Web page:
Chapter 28. The Growing Significance of Inclusion Pigment Stains in the Ceramics Industry

  1. William Smothers
  1. Werner Voelker

Published Online: 26 MAR 2008

DOI: 10.1002/9780470320365.ch28

Materials & Equipment/Whitewares: Ceramic Engineering and Science Proceedings, Volume 7, Issue 11/12

Materials & Equipment/Whitewares: Ceramic Engineering and Science Proceedings, Volume 7, Issue 11/12

How to Cite

Voelker, W. (2008) The Growing Significance of Inclusion Pigment Stains in the Ceramics Industry, in Materials & Equipment/Whitewares: Ceramic Engineering and Science Proceedings, Volume 7, Issue 11/12 (ed W. Smothers), John Wiley & Sons, Inc., Hoboken, NJ, USA. doi: 10.1002/9780470320365.ch28

Author Information

  1. Degussa AG Frankfurt, W. Germany

Publication History

  1. Published Online: 26 MAR 2008
  2. Published Print: 1 JAN 1986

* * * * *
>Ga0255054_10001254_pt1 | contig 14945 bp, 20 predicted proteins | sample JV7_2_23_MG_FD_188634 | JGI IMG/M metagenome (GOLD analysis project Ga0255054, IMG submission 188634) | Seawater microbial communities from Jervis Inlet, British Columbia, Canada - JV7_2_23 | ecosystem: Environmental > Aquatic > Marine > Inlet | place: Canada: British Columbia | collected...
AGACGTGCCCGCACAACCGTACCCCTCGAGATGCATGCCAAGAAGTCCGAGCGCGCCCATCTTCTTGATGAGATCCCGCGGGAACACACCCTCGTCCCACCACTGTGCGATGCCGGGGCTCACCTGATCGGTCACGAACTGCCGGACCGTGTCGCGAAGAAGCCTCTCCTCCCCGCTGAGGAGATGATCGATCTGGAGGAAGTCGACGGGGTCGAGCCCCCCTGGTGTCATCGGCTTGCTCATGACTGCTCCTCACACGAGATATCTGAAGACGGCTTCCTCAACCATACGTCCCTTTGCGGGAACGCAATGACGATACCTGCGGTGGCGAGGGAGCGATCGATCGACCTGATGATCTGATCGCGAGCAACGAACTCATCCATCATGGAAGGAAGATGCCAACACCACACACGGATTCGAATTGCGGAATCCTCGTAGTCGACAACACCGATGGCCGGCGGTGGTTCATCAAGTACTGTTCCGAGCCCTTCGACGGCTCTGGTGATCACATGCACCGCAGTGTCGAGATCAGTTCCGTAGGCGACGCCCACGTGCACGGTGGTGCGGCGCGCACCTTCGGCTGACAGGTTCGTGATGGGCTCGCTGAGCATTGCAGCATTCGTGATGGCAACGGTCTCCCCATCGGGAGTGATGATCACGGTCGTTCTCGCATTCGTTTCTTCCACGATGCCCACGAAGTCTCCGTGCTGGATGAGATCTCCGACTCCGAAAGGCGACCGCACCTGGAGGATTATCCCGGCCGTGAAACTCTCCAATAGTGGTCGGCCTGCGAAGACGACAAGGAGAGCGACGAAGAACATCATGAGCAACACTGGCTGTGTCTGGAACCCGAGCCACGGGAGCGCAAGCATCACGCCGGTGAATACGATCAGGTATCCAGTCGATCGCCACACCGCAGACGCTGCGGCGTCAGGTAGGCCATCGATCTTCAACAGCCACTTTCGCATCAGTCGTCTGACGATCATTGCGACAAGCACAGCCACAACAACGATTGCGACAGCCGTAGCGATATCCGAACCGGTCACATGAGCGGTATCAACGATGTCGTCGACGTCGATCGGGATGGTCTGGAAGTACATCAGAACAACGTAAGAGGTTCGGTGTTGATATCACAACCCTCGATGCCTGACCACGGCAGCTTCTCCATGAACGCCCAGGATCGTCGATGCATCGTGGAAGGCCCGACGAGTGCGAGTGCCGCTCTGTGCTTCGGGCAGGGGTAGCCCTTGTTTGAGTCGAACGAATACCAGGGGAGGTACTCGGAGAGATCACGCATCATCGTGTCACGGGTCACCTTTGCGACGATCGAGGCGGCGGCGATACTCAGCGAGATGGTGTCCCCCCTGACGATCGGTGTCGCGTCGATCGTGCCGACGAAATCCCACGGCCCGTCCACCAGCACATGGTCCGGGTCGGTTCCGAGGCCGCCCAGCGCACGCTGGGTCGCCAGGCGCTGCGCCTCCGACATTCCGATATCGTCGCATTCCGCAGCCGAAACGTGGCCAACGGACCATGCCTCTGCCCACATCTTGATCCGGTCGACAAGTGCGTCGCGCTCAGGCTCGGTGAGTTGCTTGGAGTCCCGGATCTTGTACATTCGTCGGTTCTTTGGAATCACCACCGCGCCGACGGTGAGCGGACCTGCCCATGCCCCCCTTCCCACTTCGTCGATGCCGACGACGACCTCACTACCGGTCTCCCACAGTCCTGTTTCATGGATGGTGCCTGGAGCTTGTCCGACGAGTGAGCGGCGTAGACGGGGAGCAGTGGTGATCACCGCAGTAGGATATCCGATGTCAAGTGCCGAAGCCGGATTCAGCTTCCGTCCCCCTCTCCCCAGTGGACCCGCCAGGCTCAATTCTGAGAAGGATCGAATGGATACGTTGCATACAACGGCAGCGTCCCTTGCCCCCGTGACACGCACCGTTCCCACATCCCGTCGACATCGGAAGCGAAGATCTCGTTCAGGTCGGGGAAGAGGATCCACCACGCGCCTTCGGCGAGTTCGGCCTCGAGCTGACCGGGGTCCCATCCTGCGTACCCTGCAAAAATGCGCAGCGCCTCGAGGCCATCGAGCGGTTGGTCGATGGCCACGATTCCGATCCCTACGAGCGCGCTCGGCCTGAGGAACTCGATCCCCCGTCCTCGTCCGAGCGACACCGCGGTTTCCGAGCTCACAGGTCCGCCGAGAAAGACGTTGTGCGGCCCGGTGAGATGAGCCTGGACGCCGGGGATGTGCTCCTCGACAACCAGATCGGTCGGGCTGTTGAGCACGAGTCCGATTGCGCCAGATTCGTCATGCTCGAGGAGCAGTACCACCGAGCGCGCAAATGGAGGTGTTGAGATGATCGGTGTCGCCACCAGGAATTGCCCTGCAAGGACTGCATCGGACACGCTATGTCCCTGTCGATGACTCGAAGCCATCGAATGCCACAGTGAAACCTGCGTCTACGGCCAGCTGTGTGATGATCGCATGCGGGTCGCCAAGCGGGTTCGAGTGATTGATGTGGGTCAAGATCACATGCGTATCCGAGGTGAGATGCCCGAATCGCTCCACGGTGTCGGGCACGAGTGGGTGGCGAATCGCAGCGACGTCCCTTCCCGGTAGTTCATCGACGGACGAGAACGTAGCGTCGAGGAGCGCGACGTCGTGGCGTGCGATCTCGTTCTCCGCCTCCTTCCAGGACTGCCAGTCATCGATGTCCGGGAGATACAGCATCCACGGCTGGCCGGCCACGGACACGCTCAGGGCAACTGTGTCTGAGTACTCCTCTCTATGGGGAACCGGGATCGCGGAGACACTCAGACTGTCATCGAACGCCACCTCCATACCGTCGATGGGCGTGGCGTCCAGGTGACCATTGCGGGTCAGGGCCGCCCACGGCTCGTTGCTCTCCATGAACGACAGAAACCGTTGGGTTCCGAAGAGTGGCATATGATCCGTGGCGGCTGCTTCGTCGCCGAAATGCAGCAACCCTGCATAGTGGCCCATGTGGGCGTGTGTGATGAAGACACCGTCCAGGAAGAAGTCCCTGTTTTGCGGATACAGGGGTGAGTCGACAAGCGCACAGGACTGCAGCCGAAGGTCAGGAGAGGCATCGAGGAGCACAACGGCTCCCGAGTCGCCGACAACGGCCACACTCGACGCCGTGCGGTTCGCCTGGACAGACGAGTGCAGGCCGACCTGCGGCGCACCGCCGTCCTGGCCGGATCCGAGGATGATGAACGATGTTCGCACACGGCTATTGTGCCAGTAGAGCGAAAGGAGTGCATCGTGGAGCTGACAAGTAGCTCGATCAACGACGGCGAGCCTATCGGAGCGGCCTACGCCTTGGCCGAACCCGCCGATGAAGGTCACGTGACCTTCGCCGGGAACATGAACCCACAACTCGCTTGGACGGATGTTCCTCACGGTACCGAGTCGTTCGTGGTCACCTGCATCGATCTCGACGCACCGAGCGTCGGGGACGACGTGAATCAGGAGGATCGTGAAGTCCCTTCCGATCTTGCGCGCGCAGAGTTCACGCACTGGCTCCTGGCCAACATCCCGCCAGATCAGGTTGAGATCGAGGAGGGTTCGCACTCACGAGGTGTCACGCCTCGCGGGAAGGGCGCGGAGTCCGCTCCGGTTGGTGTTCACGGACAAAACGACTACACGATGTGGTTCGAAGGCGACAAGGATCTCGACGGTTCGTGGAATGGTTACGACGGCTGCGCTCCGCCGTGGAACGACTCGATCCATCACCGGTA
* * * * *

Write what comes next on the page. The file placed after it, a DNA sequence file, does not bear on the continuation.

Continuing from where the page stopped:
ISBN Information

Print ISBN: 9780470374696

Online ISBN: 9780470320365

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Keywords:

  • ceramic;
  • synthesized;
  • homogeneously;
  • characteristics;
  • pigments

Summary

Inclusion pigments represent a new generation of inorganic, high-temperature-stable pigments for ceramic applications. By including colored, inorganic compounds in a zirconium silicate crystal, the coloring characteristics of these compounds are combined with the stability characteristics of the zirconium silicate. Great technical importance has already been attained today by CdS/CdSe inclusion pigments for the color range of red-orange-yellow. They are synthesized through the inclusion of CdS-CdSe mixed crystals during the reaction of ZrO2 with SiO2. These stains are thermally stable up to about 1400oC and are used primarily for the coloring of vitreous coatings.